Protection dog sport

Discussion in 'Obedience & Sports' started by moose, Mar 1, 2010.

  1. moose

    moose New Member

    Hi Everyone !!

    I have been searching around and I found a trainer that does protection dog sport. I was just wonder if anyone has any experience with this, what are some good questions to ask the trainer when I call her, and any other information would be very helpful:)

    Thank you, Brielle
     
  2. Sabrina

    Sabrina New Member

    make sure she understands your dog's breed and doesnt try to start the dog before it is "ready"- this can mean so many different things....i dont know much about the DDB maturity development, but we tried to start protection too early with dino and it caused some anxiety issues i believe...make sure she knows how to test if your dog's temperment is suited for this kind of work...good luck!
     
  3. moose

    moose New Member

    Thanks! Yeah I have been doing some research on what a good puppy for the sport would consist of and i really haven't found that much on it, which makes me nervous. I will definitely keep in mind the maturity aspect too. I plan on calling her sometime this week, so i wanted to get as much questions to ask her as possible!!
     
  4. Dino

    Dino New Member

    If you have your dog tested.make sure they don't work your dog in defense.it looks impressive,but there's no need for a new dog to be worked like that.you want all prey drive building.
     
  5. Casa del Sol

    Casa del Sol New Member

    Keep in mind also that it is a mastiff breed, therefore it will work a bit differently than some of the other breeds used in protection work.
    Mastiff breeds have a different style of working, so ensure your trainer has experience with working mastiff breeds.
    Some trainers only have experience with GSDs or Malinois type breeds, and try to force some of those training methods with Mastiff breeds.
     
  6. I3rendanG

    I3rendanG Member

    Great feedback from everyone.
    I'll add my .02 for anyone who's interested.

    Training herders as compared to molossers/bully breeds is completely different as previous posters have mentioned. The mechanics as to how the perspective breeds work is rooted in instinct. To get the most out of your molosser/bully breed you should know the following:

    1) initial protection work should be rooted in prey/play. Making the game too serious too soon and forcing a dog into defense can limit their usefulness/ability to think clearly/be responsive during sport/protection work.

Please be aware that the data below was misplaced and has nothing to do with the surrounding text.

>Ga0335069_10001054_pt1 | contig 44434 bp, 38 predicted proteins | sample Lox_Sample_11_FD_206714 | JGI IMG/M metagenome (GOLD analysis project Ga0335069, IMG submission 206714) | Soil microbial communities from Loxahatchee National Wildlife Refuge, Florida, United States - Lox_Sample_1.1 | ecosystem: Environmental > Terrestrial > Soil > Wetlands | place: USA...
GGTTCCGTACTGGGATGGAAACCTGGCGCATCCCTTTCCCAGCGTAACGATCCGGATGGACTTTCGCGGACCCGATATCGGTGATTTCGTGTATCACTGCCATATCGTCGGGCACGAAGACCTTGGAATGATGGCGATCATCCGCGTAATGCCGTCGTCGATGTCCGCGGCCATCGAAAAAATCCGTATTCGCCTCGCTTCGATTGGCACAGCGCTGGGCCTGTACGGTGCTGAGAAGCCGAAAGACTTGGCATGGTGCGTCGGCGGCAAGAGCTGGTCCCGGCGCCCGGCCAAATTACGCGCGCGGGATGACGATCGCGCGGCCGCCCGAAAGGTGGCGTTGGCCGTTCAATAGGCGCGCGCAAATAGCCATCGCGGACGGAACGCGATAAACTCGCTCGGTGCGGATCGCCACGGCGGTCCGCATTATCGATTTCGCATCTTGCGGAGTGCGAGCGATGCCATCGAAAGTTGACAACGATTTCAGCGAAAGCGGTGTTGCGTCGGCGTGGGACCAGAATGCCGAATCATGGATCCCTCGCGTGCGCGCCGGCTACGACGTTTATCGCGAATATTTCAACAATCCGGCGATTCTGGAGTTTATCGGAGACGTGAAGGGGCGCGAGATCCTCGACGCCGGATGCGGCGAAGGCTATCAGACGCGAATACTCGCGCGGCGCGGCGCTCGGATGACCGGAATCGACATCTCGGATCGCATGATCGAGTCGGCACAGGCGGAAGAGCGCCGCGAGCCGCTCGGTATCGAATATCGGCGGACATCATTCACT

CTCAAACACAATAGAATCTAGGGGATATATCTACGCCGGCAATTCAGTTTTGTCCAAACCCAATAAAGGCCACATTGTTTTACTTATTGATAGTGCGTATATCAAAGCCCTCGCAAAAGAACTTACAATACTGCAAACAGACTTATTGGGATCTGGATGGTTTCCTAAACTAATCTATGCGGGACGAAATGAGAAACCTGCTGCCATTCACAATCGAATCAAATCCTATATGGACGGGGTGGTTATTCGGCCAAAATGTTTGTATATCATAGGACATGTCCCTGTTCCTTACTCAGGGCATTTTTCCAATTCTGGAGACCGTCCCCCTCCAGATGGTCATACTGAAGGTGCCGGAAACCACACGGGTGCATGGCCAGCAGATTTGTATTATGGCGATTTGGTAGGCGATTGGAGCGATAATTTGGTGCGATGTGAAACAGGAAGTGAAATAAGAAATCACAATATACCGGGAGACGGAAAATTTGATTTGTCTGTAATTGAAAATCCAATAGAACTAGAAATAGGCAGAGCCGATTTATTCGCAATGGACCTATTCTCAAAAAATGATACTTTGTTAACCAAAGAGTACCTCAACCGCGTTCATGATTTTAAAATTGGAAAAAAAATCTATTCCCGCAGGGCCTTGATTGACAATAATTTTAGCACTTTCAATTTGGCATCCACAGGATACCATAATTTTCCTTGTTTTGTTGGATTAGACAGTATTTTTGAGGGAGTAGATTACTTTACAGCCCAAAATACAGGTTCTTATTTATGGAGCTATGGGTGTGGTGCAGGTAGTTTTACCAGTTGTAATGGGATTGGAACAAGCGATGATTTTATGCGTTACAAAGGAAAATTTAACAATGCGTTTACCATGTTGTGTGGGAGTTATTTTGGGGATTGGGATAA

Not all mastiffs have a lot of prey to begin with. A very experienced trainer can work these dogs with "prey guarding" which is tech light defense techniques to initially start the prey building process.

    2) Bull breeds typically thrive on the conflict. Pressure is not necessarily viewed by them as a penality. It's part of the challenge and they are more than happy to see it through, readily eating appropriate levels of physical contact and verbal vocalizations depending on their experience level. A herder (typically) will fight and enjoy it to some extent, but he sees the fight as just that, a fight where he might lose if the guy is too tough. Pressure is a negative to him because it gives the impression that he might NOT win and that’s why he is doing it to WIN.

    The combat dog is the opposite. Yes he too wants to win (no one wants to lose), but the fight is what he really enjoys. He is not fighting because he wants to win, winning or losing doesn't occur to them until it happens. He is fighting because he wants to fight. The more fight the better. It’s not a penalty at all, it’s what they want (even if they don’t know it at first). As soon as they win they should want to fight again. Not, crap calmly with a full mouth and enjoy the win. And don’t mistake wanting to fight again with wanting to play again.

    If you want your molosser to be interested in protection he must be challenged from day one! Not dominated or nursed!

    This is where the skill of the decoy is paramount. Applying the appropriate amount of pressure and backing off at just the right time will encourage the dog to enjoy the game - and view it as just that. A game between themselves and the decoy. The decoy is his sparring partner - who makes him work to relieve stress by fighting with intensity. Stress relief is either securing the bite or causing the decoy to flee, or being told to out/release the decoy.

    3) because they are combat/gripping dogs getting them to out can be difficult. Using physical force on a combat dog which serves as a negative correction is merely viewed as part of the fight - they will deal with the pain because it's what the "work" entails. Multiple prong snaps or taps on the nose which works on herders maaay not work on molossers. I highly recommend tug games with your dog at home early - teaching the out prior to starting combative pressure through protection work. Where his incentive to let go is greatly diminished. I found choking the dog off the grips is an easier method towards teaching the out - and then quickly offering them the bite again so they can associate outing with regripping - making the out itself - when asked the reward.
     
  7. Tirion

    Tirion New Member

    l3rendanG's .02 actually helped me a lot :D I did some research myself, but your i guess most of this depends on how good the trainer is. Gotta continue searching for a good one then.
     

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